Arizonans at ‘play-in’ still bring serious clean-air message to Capitol

Mesa resident Anna Rose Mohr-Almeida, 14, speaks at a “play-in” organized by Moms Clean Air Force to push for action for clean air and against climate change. This is the fourth year of the protest. (Photo by Alex Valdez/Cronkite News)

Children bounce inflatable globes with a parachute during a “play-in” organized by Moms Clean Air Force that aims to bring attention to the need for clean air and to battle climate change. (Photo by Ben Moffat/Cronkite News)

Demonstrators with Moms Clean Air Force dance to the beat of a drum line during a “play-in” at Upper Senate Park in Washington to urge congressional action against climate change. (Photo by Ben Moffat/Cronkite News)

Participants stack boxes adorned with images of products that could be affected by climate change, as part of “play-in” organized by Moms Clean Air Force to push for action against climate change. (Photo by Ben Moffat/Cronkite News)

Emma Schumacher plays under a large American flag-themed hat during a “play-in” of moms and kids from around the country trying to promote legislative action against climate change. (Photo by Ben Moffat/Cronkite News)

WASHINGTON – Sounds of toddlers laughing and playing echoed around her, but on stage the message from a Mesa teen was serious: Act on climate change, or we will suffer.

Westwood High School sophomore Anna Rose Mohr-Almeida was one of scores of kids and parents who turned out on Capitol Hill Thursday for the annual climate action “play-in,” aimed at bringing attention to the need for clean air and climate action.

“Clean air is fundamental to human health and survival,” Anna Rose, 14, said to about 500 families and a handful of Hill staffers gathered in Upper Senate Park near the Capitol. “So we must make sure people have clean air to breathe.”

Anna Rose and her mom, Kathy, were one of a handful from Arizona who joined parents and kids from 40 states at the fourth annual event sponsored by the Moms Clean Air Force, which hit on the idea of a play-in instead of a sit-in to focus attention on the need for clean air.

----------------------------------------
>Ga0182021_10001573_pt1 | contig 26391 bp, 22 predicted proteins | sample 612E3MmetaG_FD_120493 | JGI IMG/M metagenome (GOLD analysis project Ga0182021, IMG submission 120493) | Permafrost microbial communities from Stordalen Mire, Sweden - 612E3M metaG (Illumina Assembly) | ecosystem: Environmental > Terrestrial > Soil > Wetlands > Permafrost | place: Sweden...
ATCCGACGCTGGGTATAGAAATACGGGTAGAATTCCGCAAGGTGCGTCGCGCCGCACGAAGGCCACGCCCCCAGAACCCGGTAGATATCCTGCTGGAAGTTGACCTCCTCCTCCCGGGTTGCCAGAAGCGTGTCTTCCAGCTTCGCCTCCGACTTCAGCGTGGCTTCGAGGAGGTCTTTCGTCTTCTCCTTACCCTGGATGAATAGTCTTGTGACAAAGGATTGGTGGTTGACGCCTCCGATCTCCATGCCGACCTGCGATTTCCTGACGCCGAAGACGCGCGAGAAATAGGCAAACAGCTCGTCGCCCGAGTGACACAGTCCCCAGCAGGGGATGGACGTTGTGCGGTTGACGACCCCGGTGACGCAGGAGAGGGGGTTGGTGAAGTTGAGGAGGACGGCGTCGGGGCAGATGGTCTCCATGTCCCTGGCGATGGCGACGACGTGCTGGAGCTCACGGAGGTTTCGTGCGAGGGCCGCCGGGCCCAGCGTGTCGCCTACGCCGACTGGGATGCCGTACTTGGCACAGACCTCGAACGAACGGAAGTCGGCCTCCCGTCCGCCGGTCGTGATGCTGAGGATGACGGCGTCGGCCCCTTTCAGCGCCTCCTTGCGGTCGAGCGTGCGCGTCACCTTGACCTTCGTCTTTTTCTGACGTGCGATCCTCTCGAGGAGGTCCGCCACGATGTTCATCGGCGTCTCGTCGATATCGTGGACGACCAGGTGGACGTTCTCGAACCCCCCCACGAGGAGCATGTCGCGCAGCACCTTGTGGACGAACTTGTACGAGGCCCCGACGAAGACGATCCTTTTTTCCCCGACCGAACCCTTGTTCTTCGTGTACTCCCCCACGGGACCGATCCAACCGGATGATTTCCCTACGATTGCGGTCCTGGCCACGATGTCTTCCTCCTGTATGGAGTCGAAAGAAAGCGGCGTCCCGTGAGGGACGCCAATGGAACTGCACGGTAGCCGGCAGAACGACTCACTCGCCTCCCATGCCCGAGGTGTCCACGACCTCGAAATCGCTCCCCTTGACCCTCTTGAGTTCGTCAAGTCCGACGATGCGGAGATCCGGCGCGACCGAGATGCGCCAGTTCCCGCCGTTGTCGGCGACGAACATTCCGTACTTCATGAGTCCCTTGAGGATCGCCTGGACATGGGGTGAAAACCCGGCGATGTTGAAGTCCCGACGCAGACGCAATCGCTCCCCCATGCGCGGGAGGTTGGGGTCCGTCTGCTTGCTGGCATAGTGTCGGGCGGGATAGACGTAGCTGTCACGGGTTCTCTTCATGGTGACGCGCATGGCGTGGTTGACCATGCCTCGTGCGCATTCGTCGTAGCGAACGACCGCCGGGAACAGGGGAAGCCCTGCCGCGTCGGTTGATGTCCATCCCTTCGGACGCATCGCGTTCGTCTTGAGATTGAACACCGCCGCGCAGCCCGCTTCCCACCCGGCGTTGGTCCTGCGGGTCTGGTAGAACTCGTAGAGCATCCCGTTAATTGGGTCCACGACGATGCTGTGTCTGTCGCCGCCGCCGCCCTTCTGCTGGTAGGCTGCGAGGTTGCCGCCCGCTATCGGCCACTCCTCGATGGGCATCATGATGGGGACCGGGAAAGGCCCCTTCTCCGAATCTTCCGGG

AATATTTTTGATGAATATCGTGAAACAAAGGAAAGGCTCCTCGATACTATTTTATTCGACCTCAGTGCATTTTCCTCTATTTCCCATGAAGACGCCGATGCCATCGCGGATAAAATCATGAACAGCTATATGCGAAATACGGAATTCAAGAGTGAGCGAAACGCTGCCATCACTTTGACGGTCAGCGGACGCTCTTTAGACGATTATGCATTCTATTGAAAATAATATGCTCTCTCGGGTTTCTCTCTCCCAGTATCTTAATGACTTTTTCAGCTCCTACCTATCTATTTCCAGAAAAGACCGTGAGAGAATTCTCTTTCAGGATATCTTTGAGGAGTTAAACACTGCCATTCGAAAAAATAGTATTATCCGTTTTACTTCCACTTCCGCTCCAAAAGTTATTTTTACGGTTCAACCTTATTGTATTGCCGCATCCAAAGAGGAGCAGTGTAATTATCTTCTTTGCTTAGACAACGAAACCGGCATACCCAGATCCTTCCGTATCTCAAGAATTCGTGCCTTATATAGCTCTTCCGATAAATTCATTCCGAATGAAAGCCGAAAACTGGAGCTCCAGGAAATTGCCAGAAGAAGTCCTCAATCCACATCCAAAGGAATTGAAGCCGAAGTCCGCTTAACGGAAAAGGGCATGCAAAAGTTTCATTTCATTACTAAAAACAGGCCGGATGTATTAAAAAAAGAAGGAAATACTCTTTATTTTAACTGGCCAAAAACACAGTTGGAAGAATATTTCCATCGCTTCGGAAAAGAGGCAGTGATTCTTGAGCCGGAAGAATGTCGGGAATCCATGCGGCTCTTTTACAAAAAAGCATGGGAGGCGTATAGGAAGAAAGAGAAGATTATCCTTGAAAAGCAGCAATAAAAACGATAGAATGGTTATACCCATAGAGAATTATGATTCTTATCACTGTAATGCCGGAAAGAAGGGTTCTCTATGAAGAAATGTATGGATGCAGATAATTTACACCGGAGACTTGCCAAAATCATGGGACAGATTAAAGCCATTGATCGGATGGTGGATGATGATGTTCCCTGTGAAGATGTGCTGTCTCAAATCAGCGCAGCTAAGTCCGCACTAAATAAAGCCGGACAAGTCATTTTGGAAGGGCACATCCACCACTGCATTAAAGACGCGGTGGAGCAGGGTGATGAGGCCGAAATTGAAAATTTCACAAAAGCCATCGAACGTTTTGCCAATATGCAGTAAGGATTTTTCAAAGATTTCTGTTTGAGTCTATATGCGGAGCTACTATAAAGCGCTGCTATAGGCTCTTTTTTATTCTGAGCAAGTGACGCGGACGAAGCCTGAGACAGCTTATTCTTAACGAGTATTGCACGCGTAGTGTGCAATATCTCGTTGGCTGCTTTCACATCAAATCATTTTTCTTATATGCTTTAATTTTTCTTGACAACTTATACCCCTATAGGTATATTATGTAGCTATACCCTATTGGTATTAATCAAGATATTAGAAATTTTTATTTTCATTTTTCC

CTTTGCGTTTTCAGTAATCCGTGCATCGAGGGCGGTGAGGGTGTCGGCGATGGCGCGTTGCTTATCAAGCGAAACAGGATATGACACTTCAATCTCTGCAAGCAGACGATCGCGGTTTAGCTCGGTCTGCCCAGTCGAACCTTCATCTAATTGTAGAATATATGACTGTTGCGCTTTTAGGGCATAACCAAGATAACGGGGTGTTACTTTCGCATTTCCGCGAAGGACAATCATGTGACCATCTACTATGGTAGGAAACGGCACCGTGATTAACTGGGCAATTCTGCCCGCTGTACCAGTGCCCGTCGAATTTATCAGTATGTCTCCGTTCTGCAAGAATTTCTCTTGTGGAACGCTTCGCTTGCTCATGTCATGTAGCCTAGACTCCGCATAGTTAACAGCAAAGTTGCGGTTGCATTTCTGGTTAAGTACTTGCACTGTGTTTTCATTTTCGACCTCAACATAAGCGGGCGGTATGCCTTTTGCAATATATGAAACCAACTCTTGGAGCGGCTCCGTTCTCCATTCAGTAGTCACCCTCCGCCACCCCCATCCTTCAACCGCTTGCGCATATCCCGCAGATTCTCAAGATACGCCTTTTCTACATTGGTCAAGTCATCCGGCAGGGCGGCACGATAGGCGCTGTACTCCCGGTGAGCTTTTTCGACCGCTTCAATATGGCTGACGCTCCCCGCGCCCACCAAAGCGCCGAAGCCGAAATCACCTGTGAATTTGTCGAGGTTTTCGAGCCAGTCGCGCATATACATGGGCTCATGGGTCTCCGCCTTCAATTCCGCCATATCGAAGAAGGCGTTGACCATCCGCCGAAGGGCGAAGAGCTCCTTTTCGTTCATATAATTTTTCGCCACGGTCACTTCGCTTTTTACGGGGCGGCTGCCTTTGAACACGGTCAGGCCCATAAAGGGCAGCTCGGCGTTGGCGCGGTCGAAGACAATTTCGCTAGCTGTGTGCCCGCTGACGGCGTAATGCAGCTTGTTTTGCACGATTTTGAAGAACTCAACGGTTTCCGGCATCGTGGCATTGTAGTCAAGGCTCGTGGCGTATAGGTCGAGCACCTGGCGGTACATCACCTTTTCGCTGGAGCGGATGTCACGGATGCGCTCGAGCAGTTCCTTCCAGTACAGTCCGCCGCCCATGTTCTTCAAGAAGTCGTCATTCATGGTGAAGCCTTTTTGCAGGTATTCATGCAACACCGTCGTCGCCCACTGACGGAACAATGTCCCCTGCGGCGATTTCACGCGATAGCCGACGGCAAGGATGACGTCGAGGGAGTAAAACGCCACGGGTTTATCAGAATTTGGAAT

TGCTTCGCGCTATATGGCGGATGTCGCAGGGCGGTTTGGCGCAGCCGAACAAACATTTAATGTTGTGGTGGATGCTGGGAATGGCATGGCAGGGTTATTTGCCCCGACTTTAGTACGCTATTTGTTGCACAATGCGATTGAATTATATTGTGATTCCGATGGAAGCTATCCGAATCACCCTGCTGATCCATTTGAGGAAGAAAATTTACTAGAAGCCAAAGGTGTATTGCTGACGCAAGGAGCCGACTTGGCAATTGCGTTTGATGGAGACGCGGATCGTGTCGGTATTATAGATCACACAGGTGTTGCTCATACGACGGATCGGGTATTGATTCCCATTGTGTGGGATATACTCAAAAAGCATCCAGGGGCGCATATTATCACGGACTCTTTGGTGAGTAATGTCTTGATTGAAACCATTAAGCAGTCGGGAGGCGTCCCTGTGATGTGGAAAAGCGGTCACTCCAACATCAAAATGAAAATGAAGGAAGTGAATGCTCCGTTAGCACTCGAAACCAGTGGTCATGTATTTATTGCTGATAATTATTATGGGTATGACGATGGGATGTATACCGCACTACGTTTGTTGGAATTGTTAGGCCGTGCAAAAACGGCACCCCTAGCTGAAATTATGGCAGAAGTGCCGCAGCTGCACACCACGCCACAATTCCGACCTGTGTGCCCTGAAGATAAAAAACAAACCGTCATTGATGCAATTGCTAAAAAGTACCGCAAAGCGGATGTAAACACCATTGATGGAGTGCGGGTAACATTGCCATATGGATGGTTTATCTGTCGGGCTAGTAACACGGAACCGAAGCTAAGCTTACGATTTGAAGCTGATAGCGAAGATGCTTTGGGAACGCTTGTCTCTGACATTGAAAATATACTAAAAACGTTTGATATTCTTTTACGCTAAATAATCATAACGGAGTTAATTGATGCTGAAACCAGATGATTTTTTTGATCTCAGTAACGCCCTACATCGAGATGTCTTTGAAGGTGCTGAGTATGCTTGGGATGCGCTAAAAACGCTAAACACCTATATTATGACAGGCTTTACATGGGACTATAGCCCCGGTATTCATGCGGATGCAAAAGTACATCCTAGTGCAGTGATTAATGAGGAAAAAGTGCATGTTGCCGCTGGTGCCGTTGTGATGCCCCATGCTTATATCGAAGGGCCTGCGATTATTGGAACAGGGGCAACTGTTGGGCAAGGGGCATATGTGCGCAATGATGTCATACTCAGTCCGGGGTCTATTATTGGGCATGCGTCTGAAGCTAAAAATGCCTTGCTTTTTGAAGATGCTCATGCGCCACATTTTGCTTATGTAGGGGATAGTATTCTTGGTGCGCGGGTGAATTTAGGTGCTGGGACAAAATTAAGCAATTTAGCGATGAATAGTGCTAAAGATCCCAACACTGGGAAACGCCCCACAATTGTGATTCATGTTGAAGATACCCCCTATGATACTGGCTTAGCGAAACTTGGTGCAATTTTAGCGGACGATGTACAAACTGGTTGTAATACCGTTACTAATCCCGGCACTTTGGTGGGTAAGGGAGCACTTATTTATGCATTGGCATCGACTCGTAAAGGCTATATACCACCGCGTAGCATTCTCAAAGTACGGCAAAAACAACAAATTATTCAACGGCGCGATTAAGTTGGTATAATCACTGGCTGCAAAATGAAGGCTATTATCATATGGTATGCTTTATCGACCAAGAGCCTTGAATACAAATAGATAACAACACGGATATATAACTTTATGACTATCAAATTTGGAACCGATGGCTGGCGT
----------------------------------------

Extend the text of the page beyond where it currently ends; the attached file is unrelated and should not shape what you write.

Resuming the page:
But for many, this year’s event took on added urgency after the White House announced plans in June to withdraw the U.S. from the Paris climate agreement aimed at reducing climate change and signaled its intent to roll back environmental regulations and embrace coal.

That agreement had been signed on to by every nation in the world except Syria and Nicaragua, setting targets for greenhouse gas emissions that are believed to cause global warming. But President Donald Trump said the accord was too costly and would result in too little environmental gain at the cost of jobs in the U.S.

Trump said in a Rose Gardcn ceremony that if abiding by the accord by 2040 would have cost “close to $3 trillion in lost GDP (gross domestic product) and 6.5 million industrial jobs, while households would have $7,000 less income.”

The move was hailed by Republicans. Rep. Paul Gosar, R-Prescott, said in a Western Caucus statement that withdrawal “puts America first.” Gosar did not respond to a request for comment Thursday.

-Cronkite News video by Alex Valdez.

But the decision to withdraw from the accord was lambasted by Democrats, and many local governments announced plans to adhere to the accord standards no matter what the White House does.

Despite the grave message and the sweltering heat, the atmosphere at Thursday’s play-in was festive. Children and their parents played with big blocks, bounced inflatable globes on a parachute and danced to the beat of a high-school drum line.

Gretchen Dahlkemper, advocacy director for Moms Clean Air Force, said it puts on events like the play-in because its members believe Congress isn’t doing its part to stop climate change.

“As a mom, we do not accept doing nothing as a viable response to the overwhelming consensus that the climate is changing,” Dahlkemper said. “We need to solve this problem, and we need Congress to do it.”

Kathy Mohr-Almeida said parents like her were there out of concern for “their kids and their well-being and their safety, their future and their happiness and their health.”

“As far as I am concerned I do not have any choice,” she said. “This is a do-or-die matter.”

Anna Rose said the issue of clean air is particularly important to her, an athlete with asthma whose condition is made worse by poor air quality. It’s part of the reason she founded a group called the Kids Climate Action Network.

“No one should have to go through things like this, especially when we have solutions for the problem of dirty air,” she said.

Several members of Congress stopped by the event, including freshman Rep. Brian Fitzpatrick, R-Pennsylvania, who said that it is time for bipartisan action on climate change.

“This has got to be an all-hands-on-deck solution,” Fitzpatrick said, adding that he looks forward to having “not one, but two pro-environmental parties in this town.”

Kathy Mohr-Almeida said she doesn’t see any other choice.

“Clean air is imperative. We need to clean up our atmosphere,” she said. “I am thinking about my daughter’s grandkids and their grandkids and it is something that we need to address or it’s not going to end well for us.”